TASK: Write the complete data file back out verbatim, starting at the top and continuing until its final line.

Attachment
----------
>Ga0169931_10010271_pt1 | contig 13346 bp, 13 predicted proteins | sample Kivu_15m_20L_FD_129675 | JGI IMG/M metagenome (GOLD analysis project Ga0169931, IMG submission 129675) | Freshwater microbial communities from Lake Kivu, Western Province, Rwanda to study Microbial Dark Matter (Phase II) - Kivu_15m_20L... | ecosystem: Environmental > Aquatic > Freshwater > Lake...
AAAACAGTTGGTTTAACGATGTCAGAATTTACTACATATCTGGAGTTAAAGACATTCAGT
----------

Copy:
>Ga0169931_10010271_pt1 | contig 13346 bp, 13 predicted proteins | sample Kivu_15m_20L_FD_129675 | JGI IMG/M metagenome (GOLD analysis project Ga0169931, IMG submission 129675) | Freshwater microbial communities from Lake Kivu, Western Province, Rwanda to study Microbial Dark Matter (Phase II) - Kivu_15m_20L... | ecosystem: Environmental > Aquatic > Freshwater > Lake...
AAAACAGTTGGTTTAACGATGTCAGAATTTACTACATATCTGGAGTTAAAGACATTCAGT